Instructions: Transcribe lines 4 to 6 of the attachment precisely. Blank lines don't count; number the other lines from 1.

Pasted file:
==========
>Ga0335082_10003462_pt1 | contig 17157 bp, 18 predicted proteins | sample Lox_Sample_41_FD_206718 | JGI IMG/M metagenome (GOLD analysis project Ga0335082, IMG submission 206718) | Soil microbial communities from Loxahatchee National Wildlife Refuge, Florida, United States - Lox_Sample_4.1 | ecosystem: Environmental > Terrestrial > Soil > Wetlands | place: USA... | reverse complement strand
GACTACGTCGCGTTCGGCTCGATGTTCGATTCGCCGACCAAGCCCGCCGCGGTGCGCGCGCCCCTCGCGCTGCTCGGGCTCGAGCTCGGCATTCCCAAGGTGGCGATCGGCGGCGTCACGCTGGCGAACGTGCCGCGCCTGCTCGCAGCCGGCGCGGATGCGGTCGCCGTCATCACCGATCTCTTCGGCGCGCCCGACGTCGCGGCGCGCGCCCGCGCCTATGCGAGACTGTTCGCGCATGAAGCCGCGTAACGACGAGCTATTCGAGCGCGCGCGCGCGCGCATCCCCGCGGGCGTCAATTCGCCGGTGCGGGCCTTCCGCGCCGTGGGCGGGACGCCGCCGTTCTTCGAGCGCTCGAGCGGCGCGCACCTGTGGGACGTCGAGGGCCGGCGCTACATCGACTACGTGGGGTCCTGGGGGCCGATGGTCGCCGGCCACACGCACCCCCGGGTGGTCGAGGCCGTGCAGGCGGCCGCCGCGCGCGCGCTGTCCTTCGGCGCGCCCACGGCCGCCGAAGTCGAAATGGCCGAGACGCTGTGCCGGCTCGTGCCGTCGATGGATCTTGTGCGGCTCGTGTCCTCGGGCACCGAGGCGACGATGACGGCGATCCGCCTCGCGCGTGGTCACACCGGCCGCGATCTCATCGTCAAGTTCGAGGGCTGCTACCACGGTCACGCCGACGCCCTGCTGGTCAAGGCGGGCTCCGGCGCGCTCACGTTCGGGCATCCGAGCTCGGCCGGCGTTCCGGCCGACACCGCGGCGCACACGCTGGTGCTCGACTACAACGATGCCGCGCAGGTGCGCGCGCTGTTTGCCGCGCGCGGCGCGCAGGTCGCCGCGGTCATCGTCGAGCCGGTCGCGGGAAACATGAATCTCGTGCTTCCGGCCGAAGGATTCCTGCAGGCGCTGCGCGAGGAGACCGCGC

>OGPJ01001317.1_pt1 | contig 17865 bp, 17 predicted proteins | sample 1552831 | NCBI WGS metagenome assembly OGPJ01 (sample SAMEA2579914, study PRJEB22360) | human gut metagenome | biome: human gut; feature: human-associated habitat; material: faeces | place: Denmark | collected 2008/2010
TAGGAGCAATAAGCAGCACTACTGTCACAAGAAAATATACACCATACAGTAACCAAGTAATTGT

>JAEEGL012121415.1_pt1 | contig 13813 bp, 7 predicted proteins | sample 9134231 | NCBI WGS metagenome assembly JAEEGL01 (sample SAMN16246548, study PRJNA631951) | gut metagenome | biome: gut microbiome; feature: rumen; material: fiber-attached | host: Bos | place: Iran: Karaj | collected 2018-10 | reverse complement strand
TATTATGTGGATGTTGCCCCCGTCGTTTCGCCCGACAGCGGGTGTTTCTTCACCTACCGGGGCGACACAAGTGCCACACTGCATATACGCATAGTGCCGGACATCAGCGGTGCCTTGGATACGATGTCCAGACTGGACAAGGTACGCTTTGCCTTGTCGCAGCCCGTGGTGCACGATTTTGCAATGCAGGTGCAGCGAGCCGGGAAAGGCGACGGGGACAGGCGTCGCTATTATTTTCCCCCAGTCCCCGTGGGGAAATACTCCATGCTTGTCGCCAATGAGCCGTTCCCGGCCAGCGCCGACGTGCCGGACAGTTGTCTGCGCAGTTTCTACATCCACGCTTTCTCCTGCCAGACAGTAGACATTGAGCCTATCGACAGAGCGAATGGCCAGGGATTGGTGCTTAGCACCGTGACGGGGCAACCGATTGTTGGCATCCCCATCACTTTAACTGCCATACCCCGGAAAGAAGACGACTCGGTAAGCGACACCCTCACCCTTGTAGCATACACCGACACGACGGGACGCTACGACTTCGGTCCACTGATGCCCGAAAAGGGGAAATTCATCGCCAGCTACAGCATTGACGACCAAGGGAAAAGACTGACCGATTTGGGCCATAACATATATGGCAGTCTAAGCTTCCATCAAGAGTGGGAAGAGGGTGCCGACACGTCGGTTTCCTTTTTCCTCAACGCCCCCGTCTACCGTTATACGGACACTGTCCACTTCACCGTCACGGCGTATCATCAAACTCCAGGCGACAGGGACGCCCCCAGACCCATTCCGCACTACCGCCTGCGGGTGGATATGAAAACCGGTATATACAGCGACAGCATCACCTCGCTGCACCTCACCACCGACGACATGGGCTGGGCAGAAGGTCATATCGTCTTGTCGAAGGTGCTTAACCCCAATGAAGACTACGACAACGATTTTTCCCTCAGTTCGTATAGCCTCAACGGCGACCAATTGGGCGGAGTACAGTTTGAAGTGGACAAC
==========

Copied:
TAGGAGCAATAAGCAGCACTACTGTCACAAGAAAATATACACCATACAGTAACCAAGTAATTGT

>JAEEGL012121415.1_pt1 | contig 13813 bp, 7 predicted proteins | sample 9134231 | NCBI WGS metagenome assembly JAEEGL01 (sample SAMN16246548, study PRJNA631951) | gut metagenome | biome: gut microbiome; feature: rumen; material: fiber-attached | host: Bos | place: Iran: Karaj | collected 2018-10 | reverse complement strand
TATTATGTGGATGTTGCCCCCGTCGTTTCGCCCGACAGCGGGTGTTTCTTCACCTACCGGGGCGACACAAGTGCCACACTGCATATACGCATAGTGCCGGACATCAGCGGTGCCTTGGATACGATGTCCAGACTGGACAAGGTACGCTTTGCCTTGTCGCAGCCCGTGGTGCACGATTTTGCAATGCAGGTGCAGCGAGCCGGGAAAGGCGACGGGGACAGGCGTCGCTATTATTTTCCCCCAGTCCCCGTGGGGAAATACTCCATGCTTGTCGCCAATGAGCCGTTCCCGGCCAGCGCCGACGTGCCGGACAGTTGTCTGCGCAGTTTCTACATCCACGCTTTCTCCTGCCAGACAGTAGACATTGAGCCTATCGACAGAGCGAATGGCCAGGGATTGGTGCTTAGCACCGTGACGGGGCAACCGATTGTTGGCATCCCCATCACTTTAACTGCCATACCCCGGAAAGAAGACGACTCGGTAAGCGACACCCTCACCCTTGTAGCATACACCGACACGACGGGACGCTACGACTTCGGTCCACTGATGCCCGAAAAGGGGAAATTCATCGCCAGCTACAGCATTGACGACCAAGGGAAAAGACTGACCGATTTGGGCCATAACATATATGGCAGTCTAAGCTTCCATCAAGAGTGGGAAGAGGGTGCCGACACGTCGGTTTCCTTTTTCCTCAACGCCCCCGTCTACCGTTATACGGACACTGTCCACTTCACCGTCACGGCGTATCATCAAACTCCAGGCGACAGGGACGCCCCCAGACCCATTCCGCACTACCGCCTGCGGGTGGATATGAAAACCGGTATATACAGCGACAGCATCACCTCGCTGCACCTCACCACCGACGACATGGGCTGGGCAGAAGGTCATATCGTCTTGTCGAAGGTGCTTAACCCCAATGAAGACTACGACAACGATTTTTCCCTCAGTTCGTATAGCCTCAACGGCGACCAATTGGGCGGAGTACAGTTTGAAGTGGACAAC